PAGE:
By Nadia Ali. How often do you drive pass the watermelon sellers at the side of the road and glance across to see the price? I recently had visitors from abroad and whereas I just looked to see if the price was right, they saw great big juicy feasts!
“Look at the size of those watermelons!” one screamed in excitement, looking at the huge, oval-shaped melons, tightly packed on the back of the vendors pick-up truck.
“Look how red and juicy!” another announced drooling at the large, red wedges on show.
I have passed the same vendors a number of times and never really have been amazed by the size or look of the watermelons, so to see them in a whole different light was refreshing. I did not even notice that there are typically four types of melons on sale in Trinbago, namely the Mickeylee, Paladin, Sentinel and a name I am familiar with but not as a watermelon…Top Gun!
The Paladin is deep red with black seeds. It is oblong in shape with dark green and light green stripes on the rind.
Sentinel watermelons are an all-sweet hybrid which is deep red, sweet and crisp. The rind is dark green and light green with thick block-like stripes.
The Mickey Lee is a seedless melon, red in colour, almost circular in shape like a ball and the rind is almost a solid light green colour.
The Top Gun is a seedless melon, crimson in colour with a uniform semi-oval shape and the rind is dark in colour with wide uniformed lighter-green stripes.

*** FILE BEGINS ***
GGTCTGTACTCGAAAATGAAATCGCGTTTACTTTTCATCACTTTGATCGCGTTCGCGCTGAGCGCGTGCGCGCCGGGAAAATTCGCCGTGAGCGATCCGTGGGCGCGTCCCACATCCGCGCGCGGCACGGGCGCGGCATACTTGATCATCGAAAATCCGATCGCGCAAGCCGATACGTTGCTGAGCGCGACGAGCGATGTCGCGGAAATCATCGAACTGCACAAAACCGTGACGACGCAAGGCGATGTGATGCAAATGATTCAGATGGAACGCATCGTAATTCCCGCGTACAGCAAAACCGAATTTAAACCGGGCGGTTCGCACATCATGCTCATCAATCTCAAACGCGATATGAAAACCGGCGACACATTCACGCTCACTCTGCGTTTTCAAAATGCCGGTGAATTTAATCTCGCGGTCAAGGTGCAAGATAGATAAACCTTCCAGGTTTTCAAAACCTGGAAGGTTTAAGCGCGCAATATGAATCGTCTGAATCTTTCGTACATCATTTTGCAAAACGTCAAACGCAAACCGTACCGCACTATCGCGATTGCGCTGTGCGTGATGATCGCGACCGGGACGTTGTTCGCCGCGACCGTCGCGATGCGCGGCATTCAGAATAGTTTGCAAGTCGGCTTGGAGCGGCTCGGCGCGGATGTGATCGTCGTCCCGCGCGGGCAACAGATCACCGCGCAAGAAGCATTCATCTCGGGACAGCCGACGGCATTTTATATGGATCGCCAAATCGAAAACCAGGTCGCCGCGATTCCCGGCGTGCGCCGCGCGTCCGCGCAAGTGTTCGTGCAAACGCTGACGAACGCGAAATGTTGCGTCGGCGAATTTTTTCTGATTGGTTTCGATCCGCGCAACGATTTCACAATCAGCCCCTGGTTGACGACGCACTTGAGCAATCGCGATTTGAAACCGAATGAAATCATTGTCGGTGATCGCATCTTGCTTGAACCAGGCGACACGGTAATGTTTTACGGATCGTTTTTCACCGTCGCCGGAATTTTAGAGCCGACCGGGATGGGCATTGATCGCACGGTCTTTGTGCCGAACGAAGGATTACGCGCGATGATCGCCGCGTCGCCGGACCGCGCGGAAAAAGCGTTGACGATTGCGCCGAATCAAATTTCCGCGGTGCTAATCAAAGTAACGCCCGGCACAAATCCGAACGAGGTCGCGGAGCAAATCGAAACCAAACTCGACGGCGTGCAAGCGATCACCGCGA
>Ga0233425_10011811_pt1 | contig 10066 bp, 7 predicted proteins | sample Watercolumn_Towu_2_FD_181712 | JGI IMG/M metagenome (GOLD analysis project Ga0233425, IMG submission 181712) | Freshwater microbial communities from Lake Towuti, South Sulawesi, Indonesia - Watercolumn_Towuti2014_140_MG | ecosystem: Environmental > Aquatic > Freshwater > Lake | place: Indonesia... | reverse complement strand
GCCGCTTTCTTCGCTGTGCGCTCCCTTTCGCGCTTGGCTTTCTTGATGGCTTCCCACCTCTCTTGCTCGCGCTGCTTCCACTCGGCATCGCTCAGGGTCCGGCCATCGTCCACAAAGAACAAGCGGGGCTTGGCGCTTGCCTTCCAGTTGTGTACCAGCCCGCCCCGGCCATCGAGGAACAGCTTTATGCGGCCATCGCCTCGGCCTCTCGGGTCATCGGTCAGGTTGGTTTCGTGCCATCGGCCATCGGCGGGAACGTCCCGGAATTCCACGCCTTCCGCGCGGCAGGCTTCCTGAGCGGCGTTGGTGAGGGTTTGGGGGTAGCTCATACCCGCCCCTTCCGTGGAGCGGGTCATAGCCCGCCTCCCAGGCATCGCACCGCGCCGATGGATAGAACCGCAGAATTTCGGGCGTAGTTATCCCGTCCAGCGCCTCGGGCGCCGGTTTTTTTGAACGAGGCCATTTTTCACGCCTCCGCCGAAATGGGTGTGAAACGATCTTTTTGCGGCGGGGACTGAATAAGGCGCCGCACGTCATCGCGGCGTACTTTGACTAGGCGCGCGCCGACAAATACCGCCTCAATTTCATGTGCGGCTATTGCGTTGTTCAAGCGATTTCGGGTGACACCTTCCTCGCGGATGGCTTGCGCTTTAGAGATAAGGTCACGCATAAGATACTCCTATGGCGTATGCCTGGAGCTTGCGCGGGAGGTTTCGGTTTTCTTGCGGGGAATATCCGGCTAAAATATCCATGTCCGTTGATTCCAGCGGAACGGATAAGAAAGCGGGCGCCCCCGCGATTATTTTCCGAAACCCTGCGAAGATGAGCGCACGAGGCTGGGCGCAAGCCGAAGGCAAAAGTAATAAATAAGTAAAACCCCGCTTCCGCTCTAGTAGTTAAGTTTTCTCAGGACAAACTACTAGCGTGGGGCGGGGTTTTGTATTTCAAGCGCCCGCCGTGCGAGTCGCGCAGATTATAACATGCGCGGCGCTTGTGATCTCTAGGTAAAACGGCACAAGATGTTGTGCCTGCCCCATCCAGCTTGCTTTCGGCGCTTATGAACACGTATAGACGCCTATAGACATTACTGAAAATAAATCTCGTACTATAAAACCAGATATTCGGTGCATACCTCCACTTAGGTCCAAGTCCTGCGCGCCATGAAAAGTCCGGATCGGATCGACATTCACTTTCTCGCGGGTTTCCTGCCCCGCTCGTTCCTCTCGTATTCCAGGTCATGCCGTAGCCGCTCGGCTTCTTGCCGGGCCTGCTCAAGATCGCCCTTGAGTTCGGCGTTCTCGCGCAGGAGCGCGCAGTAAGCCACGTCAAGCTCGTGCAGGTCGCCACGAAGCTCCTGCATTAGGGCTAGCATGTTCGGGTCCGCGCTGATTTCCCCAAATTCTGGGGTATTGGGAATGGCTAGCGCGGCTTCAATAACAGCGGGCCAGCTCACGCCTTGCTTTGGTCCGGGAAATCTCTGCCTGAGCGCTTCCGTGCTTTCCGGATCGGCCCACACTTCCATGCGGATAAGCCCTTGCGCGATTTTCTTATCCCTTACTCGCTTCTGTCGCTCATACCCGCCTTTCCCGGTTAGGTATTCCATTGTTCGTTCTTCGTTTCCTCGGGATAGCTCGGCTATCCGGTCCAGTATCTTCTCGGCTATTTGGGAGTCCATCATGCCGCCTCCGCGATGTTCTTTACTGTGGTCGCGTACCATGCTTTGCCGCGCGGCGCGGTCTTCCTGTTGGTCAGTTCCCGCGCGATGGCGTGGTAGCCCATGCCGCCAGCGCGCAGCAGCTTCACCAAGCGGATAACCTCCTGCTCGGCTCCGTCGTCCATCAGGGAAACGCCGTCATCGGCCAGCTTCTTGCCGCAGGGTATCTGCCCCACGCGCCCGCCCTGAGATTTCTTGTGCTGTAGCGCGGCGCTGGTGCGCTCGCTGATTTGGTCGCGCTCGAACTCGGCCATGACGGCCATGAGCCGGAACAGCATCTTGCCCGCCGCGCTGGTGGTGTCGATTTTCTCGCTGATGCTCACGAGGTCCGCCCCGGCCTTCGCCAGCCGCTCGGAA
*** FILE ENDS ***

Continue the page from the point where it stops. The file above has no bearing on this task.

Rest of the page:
All watermelons are part of the cucurbitaceous family which include the pumpkin, cucumber and squash. There are many varieties grown worldwide with China being the top producing country.
Lagoon conditions for the vines
Trinidad and Tobago produced 378,000 tonnes of watermelons in 2012, according to statistics from http://www.factfish.com/. The fruit is grown in low lying areas in Plum Mitan which is located in the area of the Manzanilla Mayaro Road, Biche, Bush Bush in Mayaro, Sangre Grande, Penal, Aranguez and Caroni. These areas provide lagoon conditions for the vines to run, but recently some farmers have taken to the hillside because of continued flooding problems. Most farmers reap two crops per year which is visible to the public by the appearance of roadside sellers.
So, the next time you see the trucks of watermelons look at the different markings, colours and shapes. And, if you stop to buy one, ask what is the name of the particular watermelon that you are buying… then enjoy your great big juicy feast!
June 2014 – Issue 10 www.sweettntmagazine.com
You may also like: